Miso, that fermented soybean paste that is famously used in soups in Japanese restaurants, has many other culinary applications that you can enjoy – on a daily basis. In addition, with its many health benefits, this fermented food is best known to improve gut health and supply the body with a healthy source of easy-to-absorb protein.
It’s ‘salty’: Should you avoid it? The short answer is no. In fact, with about 200-300 milligrams of naturally-occurring sodium per teaspoon, the salt in miso does not have the same negative effect on the body – as compared to many of the processed foods on the market. Miso does not raise blood pressure or have any other negative effects on the cardiovascular system like regular table salt (and foods containing it) does.
How does miso improve gut health?
Like most fermented foods, miso improves the balance of good flora in the digestive tract. This makes your digestion better, increases your ability to absorb nutrients from your food, and even improves your mood. In addition, fermented foods improve gut health by supporting good bowel movements, thus preventing constipation and diarrhea – a common problem these days for many people.
Can miso help to protect us from radiation?
Surprising to many, we are exposed to radiation on a daily basis. Fukushima, wireless technology, medical testing procedures and even from the minerals in the ground under our homes (some areas have so much that it’s dangerous to live there without radiation mitigation services) can expose the body to unwanted (dangerous) levels of radiation.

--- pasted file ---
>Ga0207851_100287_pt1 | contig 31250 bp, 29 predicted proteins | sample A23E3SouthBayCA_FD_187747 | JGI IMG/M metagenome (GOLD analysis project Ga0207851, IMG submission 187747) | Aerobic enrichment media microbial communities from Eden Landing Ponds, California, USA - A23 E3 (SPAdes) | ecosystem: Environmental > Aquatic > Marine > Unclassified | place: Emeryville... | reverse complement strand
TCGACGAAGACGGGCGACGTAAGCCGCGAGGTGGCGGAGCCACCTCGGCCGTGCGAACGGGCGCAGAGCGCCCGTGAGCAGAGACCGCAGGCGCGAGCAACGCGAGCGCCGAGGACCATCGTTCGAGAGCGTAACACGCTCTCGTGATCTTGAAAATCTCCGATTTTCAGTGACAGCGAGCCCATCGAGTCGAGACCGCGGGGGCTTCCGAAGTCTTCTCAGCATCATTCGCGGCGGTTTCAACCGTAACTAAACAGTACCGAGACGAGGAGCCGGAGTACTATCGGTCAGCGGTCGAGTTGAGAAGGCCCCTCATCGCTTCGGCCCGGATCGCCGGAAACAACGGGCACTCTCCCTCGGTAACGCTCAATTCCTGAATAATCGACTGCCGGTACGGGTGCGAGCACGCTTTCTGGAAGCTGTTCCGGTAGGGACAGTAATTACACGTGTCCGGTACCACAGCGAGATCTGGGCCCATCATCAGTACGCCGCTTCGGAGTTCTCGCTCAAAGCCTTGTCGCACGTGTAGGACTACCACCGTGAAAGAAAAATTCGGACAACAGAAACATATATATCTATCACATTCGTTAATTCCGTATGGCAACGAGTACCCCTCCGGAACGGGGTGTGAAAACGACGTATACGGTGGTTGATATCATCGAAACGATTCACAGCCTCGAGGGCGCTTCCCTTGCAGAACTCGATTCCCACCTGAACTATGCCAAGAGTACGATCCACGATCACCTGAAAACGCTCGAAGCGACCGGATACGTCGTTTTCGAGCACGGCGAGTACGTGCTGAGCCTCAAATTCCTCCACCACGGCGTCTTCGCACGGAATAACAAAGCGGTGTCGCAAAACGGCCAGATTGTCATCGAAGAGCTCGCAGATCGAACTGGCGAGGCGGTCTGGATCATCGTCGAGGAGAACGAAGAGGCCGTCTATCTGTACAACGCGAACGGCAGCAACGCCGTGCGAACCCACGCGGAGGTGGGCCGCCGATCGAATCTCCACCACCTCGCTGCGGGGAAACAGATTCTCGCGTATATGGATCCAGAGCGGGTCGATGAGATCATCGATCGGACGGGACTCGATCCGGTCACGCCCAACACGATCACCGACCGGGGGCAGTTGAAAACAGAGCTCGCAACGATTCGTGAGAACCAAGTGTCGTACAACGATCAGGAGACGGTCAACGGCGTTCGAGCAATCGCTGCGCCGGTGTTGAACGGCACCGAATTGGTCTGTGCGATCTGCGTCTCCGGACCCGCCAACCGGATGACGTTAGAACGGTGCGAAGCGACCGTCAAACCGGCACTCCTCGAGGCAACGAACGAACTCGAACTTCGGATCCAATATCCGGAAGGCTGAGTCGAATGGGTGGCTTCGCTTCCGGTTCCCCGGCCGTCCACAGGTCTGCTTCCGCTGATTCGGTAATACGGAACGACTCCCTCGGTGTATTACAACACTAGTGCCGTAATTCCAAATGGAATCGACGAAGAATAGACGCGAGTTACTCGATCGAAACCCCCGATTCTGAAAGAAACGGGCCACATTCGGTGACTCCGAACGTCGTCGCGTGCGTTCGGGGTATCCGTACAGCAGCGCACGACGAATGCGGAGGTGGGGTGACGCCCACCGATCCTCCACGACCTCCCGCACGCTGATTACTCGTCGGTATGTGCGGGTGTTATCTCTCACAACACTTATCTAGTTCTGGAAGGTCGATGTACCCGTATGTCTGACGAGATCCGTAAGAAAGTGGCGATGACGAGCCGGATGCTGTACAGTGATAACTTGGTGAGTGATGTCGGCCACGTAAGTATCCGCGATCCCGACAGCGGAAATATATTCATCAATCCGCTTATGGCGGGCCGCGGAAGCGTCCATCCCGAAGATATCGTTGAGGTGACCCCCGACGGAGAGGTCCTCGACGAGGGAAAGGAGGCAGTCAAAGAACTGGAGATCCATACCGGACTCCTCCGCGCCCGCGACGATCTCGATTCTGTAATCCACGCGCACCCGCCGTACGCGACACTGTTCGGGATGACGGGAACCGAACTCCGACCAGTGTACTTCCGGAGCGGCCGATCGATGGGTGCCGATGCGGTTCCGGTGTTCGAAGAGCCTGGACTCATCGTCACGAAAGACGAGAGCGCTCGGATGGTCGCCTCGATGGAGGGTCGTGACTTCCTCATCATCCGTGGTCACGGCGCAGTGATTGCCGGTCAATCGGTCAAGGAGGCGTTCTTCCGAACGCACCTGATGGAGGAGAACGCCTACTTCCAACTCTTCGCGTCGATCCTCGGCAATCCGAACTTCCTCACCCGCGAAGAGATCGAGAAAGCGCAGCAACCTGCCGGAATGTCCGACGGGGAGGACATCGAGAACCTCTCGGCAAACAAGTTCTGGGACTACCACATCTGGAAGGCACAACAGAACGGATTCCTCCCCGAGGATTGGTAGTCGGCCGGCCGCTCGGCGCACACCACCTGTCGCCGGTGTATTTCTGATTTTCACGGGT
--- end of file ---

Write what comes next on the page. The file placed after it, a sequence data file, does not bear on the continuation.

Miso has been shown in numerous studies to be effective at preventing radiation sickness in those exposed to high levels of this toxic substance. A 25-year Japanese study also showed it to be effective at preventing cancer caused from radiation exposure; it is also excellent at healing radiation burns when applied directly to the skin as a paste.
Can miso help to prevent breast cancer?
The Japan Public Health Center-Based Prospective Study on Cancer and Cardiovascular Diseases has shown that the soy isoflavones that are present in miso are effective at preventing breast cancer. The fermentation of the soy in miso seems to be the key to protection, as the study looked at those who ate regular soy products and those who ate fermented ones. Those who ate fermented soy products like miso had a far lower risk of breast cancer, even when taking all other factors that might contribute to it into consideration.
To learn more about soy foods and your risk of cancer – read: “The true connection between soy products and breast cancer.”
In addition to being protective against digestive problems, radiation sickness, and breast cancer, miso is full of antioxidants and essential minerals. Simply put, having a small bowl of miso soup (daily) can really do the body good.
Here’s a simple recipe for a delicious soup.
3 inch piece Wakame
4 cups water
1/2 cup onion, thinly sliced
1/2 cup carrots, julienned
1 1/2 Tbsp Miso paste, dissolved in 2 T. cold water
1 Shitake mushroom, soaked for 5 minutes and finely sliced
Rinse wakame, soak in cold water to cover for 5 minutes and dice. Bring soup water to a boil. Add onions, wakame and shitake mushrooms to soup water and simmer for about 3 minutes. Add the carrots and simmer 5 minutes. Reduce the heat to very low and then add pureed miso and simmer 2 minutes.
Do not boil after adding miso. Garnish with scallions – if you like and enjoy!